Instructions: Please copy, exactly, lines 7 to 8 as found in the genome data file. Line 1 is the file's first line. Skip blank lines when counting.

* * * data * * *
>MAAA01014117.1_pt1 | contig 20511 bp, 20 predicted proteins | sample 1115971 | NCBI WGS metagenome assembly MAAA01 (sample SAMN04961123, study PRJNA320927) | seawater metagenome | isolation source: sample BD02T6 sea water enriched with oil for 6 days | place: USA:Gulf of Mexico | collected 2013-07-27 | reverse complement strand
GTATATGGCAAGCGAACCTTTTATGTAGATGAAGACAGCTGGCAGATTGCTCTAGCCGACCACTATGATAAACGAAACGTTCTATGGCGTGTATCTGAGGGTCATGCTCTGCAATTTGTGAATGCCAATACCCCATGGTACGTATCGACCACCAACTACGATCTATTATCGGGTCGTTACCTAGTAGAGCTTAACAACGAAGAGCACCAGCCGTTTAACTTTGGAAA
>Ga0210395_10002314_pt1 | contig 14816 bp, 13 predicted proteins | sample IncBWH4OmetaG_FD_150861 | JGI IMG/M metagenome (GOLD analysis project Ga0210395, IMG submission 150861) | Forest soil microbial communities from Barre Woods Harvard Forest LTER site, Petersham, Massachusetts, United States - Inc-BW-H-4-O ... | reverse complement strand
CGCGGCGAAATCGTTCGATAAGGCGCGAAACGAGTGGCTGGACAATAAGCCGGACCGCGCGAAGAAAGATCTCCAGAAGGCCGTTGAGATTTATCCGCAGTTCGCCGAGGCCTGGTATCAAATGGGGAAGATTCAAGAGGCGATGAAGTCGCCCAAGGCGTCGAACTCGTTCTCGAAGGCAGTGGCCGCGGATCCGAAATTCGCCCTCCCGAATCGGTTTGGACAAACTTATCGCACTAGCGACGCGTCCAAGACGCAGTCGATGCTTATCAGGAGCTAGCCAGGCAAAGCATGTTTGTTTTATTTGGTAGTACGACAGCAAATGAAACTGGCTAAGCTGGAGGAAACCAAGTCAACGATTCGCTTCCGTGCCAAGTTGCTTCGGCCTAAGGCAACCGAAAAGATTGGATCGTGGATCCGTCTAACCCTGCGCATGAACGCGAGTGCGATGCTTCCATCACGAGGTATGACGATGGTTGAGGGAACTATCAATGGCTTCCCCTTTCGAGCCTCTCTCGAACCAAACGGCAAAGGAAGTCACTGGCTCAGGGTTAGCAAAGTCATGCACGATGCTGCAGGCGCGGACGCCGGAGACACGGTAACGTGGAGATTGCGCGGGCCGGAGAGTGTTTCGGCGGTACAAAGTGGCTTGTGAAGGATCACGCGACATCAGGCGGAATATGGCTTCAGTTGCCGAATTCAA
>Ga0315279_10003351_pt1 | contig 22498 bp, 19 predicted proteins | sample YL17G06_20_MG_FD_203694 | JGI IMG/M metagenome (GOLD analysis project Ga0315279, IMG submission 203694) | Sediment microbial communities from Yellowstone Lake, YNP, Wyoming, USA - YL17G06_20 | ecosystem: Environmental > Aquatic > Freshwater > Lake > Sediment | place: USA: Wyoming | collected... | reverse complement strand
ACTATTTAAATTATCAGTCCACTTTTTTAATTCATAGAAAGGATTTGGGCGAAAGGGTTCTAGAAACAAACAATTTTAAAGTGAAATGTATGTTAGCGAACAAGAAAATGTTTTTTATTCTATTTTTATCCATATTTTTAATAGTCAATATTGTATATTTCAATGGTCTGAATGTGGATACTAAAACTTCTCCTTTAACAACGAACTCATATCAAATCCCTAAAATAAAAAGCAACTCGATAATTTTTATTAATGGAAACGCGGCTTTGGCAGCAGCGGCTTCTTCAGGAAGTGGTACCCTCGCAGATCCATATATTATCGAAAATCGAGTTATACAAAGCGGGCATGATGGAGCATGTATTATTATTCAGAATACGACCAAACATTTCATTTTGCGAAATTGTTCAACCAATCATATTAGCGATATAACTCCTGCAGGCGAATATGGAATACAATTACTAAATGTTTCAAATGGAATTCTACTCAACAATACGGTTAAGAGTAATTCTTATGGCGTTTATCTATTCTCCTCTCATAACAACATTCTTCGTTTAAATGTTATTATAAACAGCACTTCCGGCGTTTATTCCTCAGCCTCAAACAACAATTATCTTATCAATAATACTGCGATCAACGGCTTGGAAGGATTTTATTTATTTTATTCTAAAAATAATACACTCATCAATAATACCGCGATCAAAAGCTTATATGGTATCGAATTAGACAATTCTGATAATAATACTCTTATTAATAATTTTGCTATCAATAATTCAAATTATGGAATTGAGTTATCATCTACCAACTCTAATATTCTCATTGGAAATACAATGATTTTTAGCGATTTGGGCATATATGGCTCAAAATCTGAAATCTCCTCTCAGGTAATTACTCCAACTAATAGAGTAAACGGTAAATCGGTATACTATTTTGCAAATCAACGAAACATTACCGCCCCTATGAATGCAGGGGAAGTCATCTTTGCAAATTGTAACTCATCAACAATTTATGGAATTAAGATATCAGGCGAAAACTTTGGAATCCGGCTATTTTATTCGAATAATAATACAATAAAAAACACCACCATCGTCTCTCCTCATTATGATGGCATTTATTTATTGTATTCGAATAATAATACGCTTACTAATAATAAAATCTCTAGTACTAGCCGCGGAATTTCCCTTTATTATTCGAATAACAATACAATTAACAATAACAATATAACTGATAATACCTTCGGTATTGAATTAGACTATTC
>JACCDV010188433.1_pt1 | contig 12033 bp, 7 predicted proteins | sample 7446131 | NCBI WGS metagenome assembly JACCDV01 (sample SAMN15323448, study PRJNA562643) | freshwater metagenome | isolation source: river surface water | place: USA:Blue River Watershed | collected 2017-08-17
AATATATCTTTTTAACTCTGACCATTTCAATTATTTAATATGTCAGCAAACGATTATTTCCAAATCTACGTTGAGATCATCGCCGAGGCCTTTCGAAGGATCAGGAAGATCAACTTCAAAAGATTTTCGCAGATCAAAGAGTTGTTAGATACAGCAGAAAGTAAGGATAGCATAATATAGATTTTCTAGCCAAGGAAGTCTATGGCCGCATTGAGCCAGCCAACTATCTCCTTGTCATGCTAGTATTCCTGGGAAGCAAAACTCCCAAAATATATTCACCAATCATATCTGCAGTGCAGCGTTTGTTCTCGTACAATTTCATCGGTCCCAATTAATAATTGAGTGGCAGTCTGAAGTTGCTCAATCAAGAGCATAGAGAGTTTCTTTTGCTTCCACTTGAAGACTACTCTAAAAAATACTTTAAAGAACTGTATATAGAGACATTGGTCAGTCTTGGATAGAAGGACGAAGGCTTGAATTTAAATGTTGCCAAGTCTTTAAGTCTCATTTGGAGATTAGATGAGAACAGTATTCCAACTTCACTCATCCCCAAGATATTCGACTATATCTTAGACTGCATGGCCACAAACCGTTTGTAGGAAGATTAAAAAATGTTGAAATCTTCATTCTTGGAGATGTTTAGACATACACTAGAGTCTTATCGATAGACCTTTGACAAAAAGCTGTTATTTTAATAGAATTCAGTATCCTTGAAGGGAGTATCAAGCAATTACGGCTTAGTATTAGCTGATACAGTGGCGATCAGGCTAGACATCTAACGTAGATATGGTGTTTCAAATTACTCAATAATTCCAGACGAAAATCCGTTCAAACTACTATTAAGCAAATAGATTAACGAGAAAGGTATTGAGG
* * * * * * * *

>JACCDV010188433.1_pt1 | contig 12033 bp, 7 predicted proteins | sample 7446131 | NCBI WGS metagenome assembly JACCDV01 (sample SAMN15323448, study PRJNA562643) | freshwater metagenome | isolation source: river surface water | place: USA:Blue River Watershed | collected 2017-08-17
AATATATCTTTTTAACTCTGACCATTTCAATTATTTAATATGTCAGCAAACGATTATTTCCAAATCTACGTTGAGATCATCGCCGAGGCCTTTCGAAGGATCAGGAAGATCAACTTCAAAAGATTTTCGCAGATCAAAGAGTTGTTAGATACAGCAGAAAGTAAGGATAGCATAATATAGATTTTCTAGCCAAGGAAGTCTATGGCCGCATTGAGCCAGCCAACTATCTCCTTGTCATGCTAGTATTCCTGGGAAGCAAAACTCCCAAAATATATTCACCAATCATATCTGCAGTGCAGCGTTTGTTCTCGTACAATTTCATCGGTCCCAATTAATAATTGAGTGGCAGTCTGAAGTTGCTCAATCAAGAGCATAGAGAGTTTCTTTTGCTTCCACTTGAAGACTACTCTAAAAAATACTTTAAAGAACTGTATATAGAGACATTGGTCAGTCTTGGATAGAAGGACGAAGGCTTGAATTTAAATGTTGCCAAGTCTTTAAGTCTCATTTGGAGATTAGATGAGAACAGTATTCCAACTTCACTCATCCCCAAGATATTCGACTATATCTTAGACTGCATGGCCACAAACCGTTTGTAGGAAGATTAAAAAATGTTGAAATCTTCATTCTTGGAGATGTTTAGACATACACTAGAGTCTTATCGATAGACCTTTGACAAAAAGCTGTTATTTTAATAGAATTCAGTATCCTTGAAGGGAGTATCAAGCAATTACGGCTTAGTATTAGCTGATACAGTGGCGATCAGGCTAGACATCTAACGTAGATATGGTGTTTCAAATTACTCAATAATTCCAGACGAAAATCCGTTCAAACTACTATTAAGCAAATAGATTAACGAGAAAGGTATTGAGG